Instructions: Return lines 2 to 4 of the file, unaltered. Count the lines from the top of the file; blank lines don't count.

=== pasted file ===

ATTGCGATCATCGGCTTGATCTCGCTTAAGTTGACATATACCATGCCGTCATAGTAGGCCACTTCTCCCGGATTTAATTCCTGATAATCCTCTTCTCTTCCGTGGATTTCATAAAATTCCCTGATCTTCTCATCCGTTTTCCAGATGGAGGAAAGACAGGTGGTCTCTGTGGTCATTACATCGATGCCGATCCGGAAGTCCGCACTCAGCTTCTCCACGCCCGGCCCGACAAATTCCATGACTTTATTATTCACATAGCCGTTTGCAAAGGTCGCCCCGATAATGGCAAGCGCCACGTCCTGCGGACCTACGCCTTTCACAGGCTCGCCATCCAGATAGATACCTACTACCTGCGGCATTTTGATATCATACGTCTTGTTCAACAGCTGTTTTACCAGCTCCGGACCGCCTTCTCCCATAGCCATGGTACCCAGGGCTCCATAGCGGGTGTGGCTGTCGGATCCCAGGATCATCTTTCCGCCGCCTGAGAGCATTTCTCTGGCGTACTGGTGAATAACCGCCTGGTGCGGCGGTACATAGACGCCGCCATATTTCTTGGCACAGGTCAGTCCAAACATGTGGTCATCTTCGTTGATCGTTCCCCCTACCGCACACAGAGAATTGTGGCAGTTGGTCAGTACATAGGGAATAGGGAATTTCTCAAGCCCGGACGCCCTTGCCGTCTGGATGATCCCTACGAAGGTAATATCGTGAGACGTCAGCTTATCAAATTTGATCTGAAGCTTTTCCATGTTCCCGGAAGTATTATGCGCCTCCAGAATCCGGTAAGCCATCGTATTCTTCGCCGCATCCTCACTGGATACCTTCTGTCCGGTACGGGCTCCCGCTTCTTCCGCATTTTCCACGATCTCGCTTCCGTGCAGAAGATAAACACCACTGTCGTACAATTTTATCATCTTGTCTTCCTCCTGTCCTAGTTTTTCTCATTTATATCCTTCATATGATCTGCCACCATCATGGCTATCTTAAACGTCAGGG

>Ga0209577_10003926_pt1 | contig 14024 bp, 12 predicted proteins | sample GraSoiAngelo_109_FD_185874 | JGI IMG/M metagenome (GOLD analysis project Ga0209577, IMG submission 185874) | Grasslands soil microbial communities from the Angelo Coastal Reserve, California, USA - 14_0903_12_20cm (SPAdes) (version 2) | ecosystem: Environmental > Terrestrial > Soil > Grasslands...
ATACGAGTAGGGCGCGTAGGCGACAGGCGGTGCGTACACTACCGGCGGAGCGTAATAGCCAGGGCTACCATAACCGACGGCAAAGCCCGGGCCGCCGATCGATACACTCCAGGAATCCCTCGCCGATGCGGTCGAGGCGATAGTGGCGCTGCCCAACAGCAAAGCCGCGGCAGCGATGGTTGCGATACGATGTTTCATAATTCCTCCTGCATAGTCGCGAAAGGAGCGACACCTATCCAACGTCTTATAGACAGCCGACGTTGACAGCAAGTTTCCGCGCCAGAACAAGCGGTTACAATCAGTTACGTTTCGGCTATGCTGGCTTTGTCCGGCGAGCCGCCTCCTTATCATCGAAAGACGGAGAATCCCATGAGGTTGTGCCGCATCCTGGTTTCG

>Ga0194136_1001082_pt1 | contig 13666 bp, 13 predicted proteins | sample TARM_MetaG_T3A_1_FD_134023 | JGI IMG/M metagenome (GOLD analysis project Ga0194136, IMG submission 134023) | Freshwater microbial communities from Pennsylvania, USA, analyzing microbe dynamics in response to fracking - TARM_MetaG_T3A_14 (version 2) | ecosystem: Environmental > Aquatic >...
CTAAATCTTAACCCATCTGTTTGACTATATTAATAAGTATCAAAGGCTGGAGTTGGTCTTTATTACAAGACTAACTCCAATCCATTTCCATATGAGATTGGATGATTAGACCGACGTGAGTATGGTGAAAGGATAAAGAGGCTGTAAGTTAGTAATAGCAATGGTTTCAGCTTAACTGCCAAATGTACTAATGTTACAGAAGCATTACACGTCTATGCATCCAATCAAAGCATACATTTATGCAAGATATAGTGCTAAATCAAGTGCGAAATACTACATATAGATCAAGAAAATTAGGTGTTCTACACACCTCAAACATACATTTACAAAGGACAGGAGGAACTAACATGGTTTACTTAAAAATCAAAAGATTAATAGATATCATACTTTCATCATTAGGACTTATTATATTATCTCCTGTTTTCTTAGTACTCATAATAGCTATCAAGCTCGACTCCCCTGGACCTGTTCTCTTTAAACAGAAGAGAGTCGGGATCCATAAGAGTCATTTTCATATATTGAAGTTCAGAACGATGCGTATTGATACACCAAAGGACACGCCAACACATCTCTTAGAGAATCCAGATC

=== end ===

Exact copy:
>Ga0209577_10003926_pt1 | contig 14024 bp, 12 predicted proteins | sample GraSoiAngelo_109_FD_185874 | JGI IMG/M metagenome (GOLD analysis project Ga0209577, IMG submission 185874) | Grasslands soil microbial communities from the Angelo Coastal Reserve, California, USA - 14_0903_12_20cm (SPAdes) (version 2) | ecosystem: Environmental > Terrestrial > Soil > Grasslands...
ATACGAGTAGGGCGCGTAGGCGACAGGCGGTGCGTACACTACCGGCGGAGCGTAATAGCCAGGGCTACCATAACCGACGGCAAAGCCCGGGCCGCCGATCGATACACTCCAGGAATCCCTCGCCGATGCGGTCGAGGCGATAGTGGCGCTGCCCAACAGCAAAGCCGCGGCAGCGATGGTTGCGATACGATGTTTCATAATTCCTCCTGCATAGTCGCGAAAGGAGCGACACCTATCCAACGTCTTATAGACAGCCGACGTTGACAGCAAGTTTCCGCGCCAGAACAAGCGGTTACAATCAGTTACGTTTCGGCTATGCTGGCTTTGTCCGGCGAGCCGCCTCCTTATCATCGAAAGACGGAGAATCCCATGAGGTTGTGCCGCATCCTGGTTTCG

>Ga0194136_1001082_pt1 | contig 13666 bp, 13 predicted proteins | sample TARM_MetaG_T3A_1_FD_134023 | JGI IMG/M metagenome (GOLD analysis project Ga0194136, IMG submission 134023) | Freshwater microbial communities from Pennsylvania, USA, analyzing microbe dynamics in response to fracking - TARM_MetaG_T3A_14 (version 2) | ecosystem: Environmental > Aquatic >...